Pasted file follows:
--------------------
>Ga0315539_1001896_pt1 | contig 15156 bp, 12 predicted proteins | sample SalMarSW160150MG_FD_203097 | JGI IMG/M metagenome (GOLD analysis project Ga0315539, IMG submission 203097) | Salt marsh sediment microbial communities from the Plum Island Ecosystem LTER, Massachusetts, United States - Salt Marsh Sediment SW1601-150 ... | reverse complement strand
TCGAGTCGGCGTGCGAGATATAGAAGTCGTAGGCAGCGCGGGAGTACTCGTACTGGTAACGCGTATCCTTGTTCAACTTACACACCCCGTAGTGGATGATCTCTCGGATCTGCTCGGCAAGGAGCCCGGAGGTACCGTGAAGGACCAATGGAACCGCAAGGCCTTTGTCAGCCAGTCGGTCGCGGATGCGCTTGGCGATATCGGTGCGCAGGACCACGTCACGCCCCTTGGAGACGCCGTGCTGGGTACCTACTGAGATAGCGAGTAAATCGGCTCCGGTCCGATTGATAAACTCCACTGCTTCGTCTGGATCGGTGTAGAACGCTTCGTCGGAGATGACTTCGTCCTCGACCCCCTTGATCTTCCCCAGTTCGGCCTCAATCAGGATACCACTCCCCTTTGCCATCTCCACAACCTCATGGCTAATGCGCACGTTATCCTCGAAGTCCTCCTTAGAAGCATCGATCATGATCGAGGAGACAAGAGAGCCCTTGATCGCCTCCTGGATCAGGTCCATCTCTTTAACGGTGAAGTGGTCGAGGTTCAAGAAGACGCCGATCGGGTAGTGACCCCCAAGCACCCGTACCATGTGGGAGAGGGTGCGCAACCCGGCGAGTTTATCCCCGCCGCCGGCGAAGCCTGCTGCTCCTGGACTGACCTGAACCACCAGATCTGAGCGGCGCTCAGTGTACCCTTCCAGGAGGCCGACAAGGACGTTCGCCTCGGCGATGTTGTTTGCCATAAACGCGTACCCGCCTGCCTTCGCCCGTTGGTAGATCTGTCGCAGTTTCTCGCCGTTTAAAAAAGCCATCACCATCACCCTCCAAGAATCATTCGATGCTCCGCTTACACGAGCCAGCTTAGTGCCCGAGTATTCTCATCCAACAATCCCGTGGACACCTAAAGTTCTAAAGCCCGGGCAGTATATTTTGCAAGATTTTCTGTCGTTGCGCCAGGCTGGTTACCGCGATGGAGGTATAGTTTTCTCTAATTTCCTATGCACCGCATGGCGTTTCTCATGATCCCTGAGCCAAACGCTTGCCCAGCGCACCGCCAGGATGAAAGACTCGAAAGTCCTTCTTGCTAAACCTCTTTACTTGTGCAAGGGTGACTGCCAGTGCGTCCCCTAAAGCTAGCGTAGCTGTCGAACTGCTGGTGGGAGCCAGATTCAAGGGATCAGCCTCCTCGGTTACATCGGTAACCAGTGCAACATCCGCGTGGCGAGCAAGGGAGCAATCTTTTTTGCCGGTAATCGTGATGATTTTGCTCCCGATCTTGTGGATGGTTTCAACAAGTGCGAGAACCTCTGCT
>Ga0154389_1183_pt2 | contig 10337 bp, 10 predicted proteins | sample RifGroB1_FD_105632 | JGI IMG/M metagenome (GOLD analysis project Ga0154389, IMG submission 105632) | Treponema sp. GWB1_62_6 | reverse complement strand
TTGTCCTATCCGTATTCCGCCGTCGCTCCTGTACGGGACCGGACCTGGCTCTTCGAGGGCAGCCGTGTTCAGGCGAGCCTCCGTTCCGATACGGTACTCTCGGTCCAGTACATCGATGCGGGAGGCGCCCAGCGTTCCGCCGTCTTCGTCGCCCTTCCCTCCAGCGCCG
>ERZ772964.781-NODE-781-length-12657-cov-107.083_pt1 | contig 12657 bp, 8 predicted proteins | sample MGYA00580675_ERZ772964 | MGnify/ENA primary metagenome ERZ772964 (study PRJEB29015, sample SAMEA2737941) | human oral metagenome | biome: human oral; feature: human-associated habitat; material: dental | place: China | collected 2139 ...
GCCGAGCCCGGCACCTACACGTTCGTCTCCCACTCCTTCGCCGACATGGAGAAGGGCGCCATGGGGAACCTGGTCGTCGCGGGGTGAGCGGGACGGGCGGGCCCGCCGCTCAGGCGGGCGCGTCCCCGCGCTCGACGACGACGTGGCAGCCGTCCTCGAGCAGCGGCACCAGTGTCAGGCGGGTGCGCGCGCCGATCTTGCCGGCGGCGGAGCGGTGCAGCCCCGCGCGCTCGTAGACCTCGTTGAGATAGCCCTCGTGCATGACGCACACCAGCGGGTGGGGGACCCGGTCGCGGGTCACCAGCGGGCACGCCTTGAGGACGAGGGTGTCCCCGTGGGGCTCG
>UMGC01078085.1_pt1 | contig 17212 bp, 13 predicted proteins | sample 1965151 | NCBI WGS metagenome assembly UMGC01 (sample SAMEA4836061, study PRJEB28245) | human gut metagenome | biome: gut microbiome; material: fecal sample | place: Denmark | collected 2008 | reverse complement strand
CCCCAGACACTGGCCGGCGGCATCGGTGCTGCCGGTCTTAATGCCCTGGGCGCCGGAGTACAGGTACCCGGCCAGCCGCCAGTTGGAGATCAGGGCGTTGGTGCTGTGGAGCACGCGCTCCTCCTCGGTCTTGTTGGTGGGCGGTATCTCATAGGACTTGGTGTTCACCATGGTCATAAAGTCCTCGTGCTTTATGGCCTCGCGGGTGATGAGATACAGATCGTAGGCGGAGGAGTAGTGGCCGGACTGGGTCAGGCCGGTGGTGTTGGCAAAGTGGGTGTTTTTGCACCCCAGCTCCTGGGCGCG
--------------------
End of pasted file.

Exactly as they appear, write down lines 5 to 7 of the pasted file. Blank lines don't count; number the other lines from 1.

>ERZ772964.781-NODE-781-length-12657-cov-107.083_pt1 | contig 12657 bp, 8 predicted proteins | sample MGYA00580675_ERZ772964 | MGnify/ENA primary metagenome ERZ772964 (study PRJEB29015, sample SAMEA2737941) | human oral metagenome | biome: human oral; feature: human-associated habitat; material: dental | place: China | collected 2139 ...
GCCGAGCCCGGCACCTACACGTTCGTCTCCCACTCCTTCGCCGACATGGAGAAGGGCGCCATGGGGAACCTGGTCGTCGCGGGGTGAGCGGGACGGGCGGGCCCGCCGCTCAGGCGGGCGCGTCCCCGCGCTCGACGACGACGTGGCAGCCGTCCTCGAGCAGCGGCACCAGTGTCAGGCGGGTGCGCGCGCCGATCTTGCCGGCGGCGGAGCGGTGCAGCCCCGCGCGCTCGTAGACCTCGTTGAGATAGCCCTCGTGCATGACGCACACCAGCGGGTGGGGGACCCGGTCGCGGGTCACCAGCGGGCACGCCTTGAGGACGAGGGTGTCCCCGTGGGGCTCG
>UMGC01078085.1_pt1 | contig 17212 bp, 13 predicted proteins | sample 1965151 | NCBI WGS metagenome assembly UMGC01 (sample SAMEA4836061, study PRJEB28245) | human gut metagenome | biome: gut microbiome; material: fecal sample | place: Denmark | collected 2008 | reverse complement strand